Sell sell sell

S06E08: Game of Streams (Sell sell sell)

Our Media Solution Specialist, Magnus Svensson, is sharing his reflections on the online streaming industry in this post. This is part of a monthly series so make sure to follow us here if you do not want to miss an episode.

The focus for streaming services has been subscriber acquisition and growing the subscriber base. The more subscribers a service gained, the more appreciation from Wall Street. Recently the focus has slightly shifted also towards revenues, even if subscriber growth still gets the most attention. Looking at the major streaming providers (Netflix, Disney, Warner Bros Discovery, Paramount, and Peacock) only Netflix shows a positive EBITDA (Earnings Before Interest, Taxes, Depreciation, and Amortization). All the others presented negative earnings in the last quarterly earnings report.

But even with positive results in terms of revenues and earnings, Netflix has folded and turned its attention to advertising, games, and merchandise. Streaming video is simply not enough to make enough profit with a direct-to-consumer service. Amazon is in the streaming video business to drive their online store business, Apple to sell iPhones, and Disney everything that is connected to their brands. With the increased competition for the viewer’s limited time, video is in most cases not enough.

For Disney and other content producers, selling content rights to distribution partners has been a profitable business and will still be for some time. This revenue stream is now shrinking with cord-cutting and direct-to-consumer services has been the planned successor. Currently, each cable subscribers pay nearly $10 per month for ESPN and ESPN2, while ESPN+ subscribers pay $6.99 per month.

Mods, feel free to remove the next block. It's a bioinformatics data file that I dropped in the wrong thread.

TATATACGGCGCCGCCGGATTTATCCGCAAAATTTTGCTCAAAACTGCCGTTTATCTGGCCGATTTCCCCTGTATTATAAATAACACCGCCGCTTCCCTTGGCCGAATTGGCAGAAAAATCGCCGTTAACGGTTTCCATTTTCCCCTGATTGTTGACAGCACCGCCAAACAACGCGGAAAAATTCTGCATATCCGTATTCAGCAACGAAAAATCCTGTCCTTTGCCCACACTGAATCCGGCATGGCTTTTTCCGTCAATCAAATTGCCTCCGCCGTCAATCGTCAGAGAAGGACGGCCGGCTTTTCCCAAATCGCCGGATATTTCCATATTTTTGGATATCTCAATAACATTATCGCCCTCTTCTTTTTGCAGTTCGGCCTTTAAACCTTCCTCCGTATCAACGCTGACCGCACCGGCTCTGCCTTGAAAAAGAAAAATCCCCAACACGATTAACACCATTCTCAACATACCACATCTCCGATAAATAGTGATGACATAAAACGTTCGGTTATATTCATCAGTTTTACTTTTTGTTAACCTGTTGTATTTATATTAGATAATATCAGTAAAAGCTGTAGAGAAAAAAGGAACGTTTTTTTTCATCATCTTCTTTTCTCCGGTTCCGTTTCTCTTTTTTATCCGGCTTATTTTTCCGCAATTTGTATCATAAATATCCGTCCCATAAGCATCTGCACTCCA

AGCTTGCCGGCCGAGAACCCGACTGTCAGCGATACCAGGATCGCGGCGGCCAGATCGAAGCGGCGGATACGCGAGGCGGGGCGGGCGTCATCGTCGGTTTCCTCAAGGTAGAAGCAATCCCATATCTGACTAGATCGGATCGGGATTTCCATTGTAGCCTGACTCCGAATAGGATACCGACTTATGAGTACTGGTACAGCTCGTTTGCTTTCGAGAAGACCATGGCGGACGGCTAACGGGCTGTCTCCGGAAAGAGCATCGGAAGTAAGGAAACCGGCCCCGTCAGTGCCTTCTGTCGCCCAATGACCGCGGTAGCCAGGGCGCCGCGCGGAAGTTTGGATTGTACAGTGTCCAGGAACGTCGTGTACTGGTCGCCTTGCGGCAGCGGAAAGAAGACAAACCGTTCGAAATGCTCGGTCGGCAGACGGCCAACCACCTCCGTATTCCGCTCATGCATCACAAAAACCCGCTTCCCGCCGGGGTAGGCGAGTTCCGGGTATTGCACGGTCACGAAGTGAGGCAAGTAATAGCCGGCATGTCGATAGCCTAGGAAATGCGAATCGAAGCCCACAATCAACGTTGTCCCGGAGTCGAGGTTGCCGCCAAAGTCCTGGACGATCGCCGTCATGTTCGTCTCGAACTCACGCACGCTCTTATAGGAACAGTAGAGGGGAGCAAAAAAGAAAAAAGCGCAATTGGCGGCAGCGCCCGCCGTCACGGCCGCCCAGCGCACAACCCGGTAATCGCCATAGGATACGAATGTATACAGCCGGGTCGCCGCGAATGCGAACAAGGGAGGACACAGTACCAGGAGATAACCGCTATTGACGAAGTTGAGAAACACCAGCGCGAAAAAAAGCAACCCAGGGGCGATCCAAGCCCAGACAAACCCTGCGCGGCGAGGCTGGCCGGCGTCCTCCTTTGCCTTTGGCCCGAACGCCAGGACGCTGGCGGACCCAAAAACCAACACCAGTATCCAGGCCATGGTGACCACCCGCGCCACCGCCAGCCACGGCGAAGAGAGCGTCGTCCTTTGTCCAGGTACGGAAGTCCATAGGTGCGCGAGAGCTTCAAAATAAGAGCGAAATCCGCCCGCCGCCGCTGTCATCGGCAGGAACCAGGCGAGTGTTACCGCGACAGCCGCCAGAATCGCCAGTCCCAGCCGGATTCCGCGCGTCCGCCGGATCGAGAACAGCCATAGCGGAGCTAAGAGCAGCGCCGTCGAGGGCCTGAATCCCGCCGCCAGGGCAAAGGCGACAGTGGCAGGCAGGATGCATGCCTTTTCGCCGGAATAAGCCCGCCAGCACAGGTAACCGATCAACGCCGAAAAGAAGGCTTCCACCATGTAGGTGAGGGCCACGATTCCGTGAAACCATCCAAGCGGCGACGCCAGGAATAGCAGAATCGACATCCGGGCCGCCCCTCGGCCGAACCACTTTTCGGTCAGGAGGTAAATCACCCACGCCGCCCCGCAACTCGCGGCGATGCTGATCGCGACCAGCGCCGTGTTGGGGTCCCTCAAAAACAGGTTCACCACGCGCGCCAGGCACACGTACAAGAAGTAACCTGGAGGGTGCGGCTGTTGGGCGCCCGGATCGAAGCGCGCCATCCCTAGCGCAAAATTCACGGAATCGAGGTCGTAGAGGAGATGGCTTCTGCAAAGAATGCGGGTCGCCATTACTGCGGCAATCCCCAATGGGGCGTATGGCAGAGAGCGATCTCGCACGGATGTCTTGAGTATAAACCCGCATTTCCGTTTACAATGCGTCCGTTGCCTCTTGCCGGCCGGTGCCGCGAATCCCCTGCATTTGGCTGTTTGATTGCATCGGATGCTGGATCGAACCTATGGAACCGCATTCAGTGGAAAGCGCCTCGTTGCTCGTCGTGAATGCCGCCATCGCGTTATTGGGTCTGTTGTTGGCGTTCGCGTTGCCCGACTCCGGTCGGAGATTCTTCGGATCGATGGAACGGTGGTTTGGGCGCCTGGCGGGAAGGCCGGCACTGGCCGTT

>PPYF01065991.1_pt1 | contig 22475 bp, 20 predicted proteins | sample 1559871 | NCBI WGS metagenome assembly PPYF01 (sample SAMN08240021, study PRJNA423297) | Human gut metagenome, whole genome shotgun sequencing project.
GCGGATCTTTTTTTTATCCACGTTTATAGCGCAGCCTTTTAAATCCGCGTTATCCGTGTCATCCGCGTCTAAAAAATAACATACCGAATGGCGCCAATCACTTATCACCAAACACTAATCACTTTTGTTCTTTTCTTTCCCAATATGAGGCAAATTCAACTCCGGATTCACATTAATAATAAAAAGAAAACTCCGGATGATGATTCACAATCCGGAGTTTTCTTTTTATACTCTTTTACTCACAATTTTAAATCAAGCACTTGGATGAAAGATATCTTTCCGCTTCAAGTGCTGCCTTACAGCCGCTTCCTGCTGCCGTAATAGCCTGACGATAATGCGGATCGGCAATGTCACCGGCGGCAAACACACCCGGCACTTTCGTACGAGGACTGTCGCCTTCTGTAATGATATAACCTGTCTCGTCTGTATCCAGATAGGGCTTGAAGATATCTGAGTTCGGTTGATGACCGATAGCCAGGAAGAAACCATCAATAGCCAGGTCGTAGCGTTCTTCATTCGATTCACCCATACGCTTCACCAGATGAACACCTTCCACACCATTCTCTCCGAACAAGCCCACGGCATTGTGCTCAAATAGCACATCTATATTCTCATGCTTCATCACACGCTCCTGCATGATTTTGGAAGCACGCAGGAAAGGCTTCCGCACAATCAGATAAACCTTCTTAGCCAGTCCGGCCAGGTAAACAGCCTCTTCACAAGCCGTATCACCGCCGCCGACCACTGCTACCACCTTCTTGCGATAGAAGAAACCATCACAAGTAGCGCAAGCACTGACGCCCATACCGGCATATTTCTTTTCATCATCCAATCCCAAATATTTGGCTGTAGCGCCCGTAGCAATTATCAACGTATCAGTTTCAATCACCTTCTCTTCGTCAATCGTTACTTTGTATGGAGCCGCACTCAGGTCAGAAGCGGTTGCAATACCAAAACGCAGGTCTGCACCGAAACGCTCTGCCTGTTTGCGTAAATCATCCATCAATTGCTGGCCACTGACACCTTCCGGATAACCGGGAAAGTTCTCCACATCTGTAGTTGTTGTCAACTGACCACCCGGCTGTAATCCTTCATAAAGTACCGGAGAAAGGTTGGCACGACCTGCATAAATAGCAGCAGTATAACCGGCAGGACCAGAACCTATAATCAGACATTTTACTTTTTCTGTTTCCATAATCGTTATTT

Additional revenue streams

With this in mind, it’s logical to see that any direct-to-consumer streaming service must explore additional sources for revenue. Advertising would be an alternative to subscriptions and, as many explore, a combination of subscriptions and advertising. But it’s still just different ways to pay for video, either with money or time.

In earlier episodes of Game of Streams, I’ve described the analogy with a supermarket that is built to keep customers engaged as long as possible. A supermarket has apart from stores restaurants, cinemas, daycare, gyms, and other facilities that entertain the customers and create revenue sources.

In the streaming video world that would be the same as offering podcasts connected to the movies, series, or sports events. Or to sell merchandise connected to the brand. All to ensure that you keep the viewers/customers engaged and willing to pay a bit more. Engaged customers are likely also less likely to churn.

To watch out for the coming months…

IBC is coming up in September. This is the first large in-person event in Europe in more than two years and the expectations are building up. I will be in Amsterdam during IBC so please reach out if you would like to meet up.

Magnus Svensson is a Media Solution Specialist and partner at Eyevinn Technology. Eyevinn Technology is the leading independent consulting company specializing in video technology and media distribution.

Follow me on Twitter (@svensson00) and LinkedIn for regular updates and news.

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